[Oberon] Garbage Collection in Aos

Paul Reed paulreed at paddedcell.com
Wed Feb 12 11:12:17 CET 2003

> From: Pieter Muller <pieter.muller at alumni.ethz.ch>
> > ...tasks would need to be prohibited from doing anything that would affect
> > the heap.  I would imagine
> > that there is a large class of RT problems
> > that could be handled this way, but this
> > would require much programming discipline.
> > But I agree, implementing an incremental GC
> > is the best overall solution.
> Even worse, such tasks are not allowed to *use* pointers, since the GC
> modifies all pointers while traversing the heap.  This is due to the
> pointer rotation algorithm.

Yes, I forgot this recently when I made changes to my
GC to support walking the stack - duh-oh!.  And I forgot 
that I had made an assumption about pointers only pointing to
the beginning of heap blocks, rather than anywhere in
their interior - duh-oh again!.  But the great thing about 
the Schorr-Waite algorithm is that it is beautifully simple, 
although apparently not simple enough for me... :)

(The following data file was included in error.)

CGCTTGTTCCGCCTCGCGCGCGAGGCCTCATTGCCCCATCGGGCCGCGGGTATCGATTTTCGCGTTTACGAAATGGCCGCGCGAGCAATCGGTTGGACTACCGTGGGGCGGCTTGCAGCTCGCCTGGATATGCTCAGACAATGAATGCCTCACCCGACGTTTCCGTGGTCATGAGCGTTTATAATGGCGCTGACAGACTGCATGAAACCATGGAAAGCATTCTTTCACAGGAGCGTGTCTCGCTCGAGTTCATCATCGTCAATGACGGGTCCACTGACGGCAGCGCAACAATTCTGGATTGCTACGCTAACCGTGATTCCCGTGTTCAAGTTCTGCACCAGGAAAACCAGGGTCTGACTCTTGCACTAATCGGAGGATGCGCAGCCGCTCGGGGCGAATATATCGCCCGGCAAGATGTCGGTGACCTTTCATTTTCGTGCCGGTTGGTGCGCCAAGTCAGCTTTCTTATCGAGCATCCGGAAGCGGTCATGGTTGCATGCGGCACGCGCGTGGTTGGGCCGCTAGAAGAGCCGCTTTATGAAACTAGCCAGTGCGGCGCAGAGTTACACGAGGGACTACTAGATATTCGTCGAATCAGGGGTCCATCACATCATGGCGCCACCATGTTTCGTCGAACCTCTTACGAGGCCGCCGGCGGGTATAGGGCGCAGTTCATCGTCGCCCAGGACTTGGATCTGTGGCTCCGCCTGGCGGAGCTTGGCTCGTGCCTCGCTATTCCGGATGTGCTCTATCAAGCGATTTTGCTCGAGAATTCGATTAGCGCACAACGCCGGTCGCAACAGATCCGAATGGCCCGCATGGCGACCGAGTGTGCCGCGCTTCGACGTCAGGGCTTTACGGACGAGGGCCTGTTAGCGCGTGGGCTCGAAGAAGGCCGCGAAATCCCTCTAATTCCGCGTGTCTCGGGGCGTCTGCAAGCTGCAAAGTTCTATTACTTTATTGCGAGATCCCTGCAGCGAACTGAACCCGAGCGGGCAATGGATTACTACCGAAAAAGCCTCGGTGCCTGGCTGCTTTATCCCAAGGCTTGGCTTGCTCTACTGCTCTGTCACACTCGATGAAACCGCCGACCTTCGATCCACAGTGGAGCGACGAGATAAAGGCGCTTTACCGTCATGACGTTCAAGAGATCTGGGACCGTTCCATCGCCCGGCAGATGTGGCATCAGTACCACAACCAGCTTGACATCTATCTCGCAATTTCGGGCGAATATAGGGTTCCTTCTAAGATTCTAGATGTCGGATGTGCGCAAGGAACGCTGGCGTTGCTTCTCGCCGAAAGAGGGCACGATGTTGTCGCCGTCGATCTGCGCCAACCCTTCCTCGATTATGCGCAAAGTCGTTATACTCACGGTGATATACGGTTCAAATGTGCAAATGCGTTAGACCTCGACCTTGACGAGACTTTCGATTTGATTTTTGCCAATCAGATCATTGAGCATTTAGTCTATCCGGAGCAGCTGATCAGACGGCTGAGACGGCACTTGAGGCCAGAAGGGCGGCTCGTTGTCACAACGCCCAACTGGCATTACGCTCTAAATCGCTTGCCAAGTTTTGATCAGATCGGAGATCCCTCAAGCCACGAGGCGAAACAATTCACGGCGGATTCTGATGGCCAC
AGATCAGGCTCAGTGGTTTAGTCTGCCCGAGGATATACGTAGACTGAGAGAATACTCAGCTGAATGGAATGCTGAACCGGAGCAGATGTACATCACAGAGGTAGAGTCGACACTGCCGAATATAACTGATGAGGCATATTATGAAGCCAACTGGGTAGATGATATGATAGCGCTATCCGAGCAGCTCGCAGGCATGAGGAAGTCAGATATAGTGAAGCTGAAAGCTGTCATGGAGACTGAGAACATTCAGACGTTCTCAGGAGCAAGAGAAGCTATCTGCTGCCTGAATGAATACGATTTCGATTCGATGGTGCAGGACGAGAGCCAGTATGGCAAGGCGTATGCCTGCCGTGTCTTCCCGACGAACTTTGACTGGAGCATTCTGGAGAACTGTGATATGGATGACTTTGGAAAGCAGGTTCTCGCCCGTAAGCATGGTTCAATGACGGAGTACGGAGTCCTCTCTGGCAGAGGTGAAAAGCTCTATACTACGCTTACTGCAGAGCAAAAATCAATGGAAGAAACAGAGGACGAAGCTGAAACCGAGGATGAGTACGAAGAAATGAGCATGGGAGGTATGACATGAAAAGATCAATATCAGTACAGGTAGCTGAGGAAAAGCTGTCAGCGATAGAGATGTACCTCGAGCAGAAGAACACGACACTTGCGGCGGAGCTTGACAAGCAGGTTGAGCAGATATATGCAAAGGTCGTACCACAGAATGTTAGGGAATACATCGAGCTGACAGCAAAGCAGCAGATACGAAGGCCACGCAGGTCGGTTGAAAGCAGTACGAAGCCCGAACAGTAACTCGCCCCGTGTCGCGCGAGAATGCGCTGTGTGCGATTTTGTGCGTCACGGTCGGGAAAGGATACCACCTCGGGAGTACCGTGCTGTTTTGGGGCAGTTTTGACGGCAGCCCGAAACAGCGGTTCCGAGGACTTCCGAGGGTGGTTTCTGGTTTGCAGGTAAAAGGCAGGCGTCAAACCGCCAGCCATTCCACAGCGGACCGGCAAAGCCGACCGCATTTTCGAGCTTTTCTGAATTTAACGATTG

Pointers are only reversed inside complex structures, so
if you had a root variable which pointed directly to a flat
buffer, the buffer would be marked, the traversal of
pointers would be complete, and GC would move on to the next 
root. If at interrupt time, the notion of a "current buffer" 
was used but not changed, that would be ok.

If you have buffers in a doubly-linked list, you could go
one way with Oberon pointers and the other way with SYSTEM.ADRs.
Sounds kludgy, but we are talking about device-driver-land.
If buffers are in a least-recently-used list, this may in fact
make even more sense.

Oberon's module list and file list use untyped pointers to
side-step the GC.  It may be that untyped pointers are actually 
used anyway from time to time, if they are referred to at the 
lowest level by hand-optimised machine code... :)

The original Oberon system shows that careful design under a 
partly-restrictive set of criteria can lead to dramatically 
reduced complexity of the entire system.  I am happy to take
extra care when writing device drivers if it means that the
system ends up being simpler as a whole.

Paul Reed

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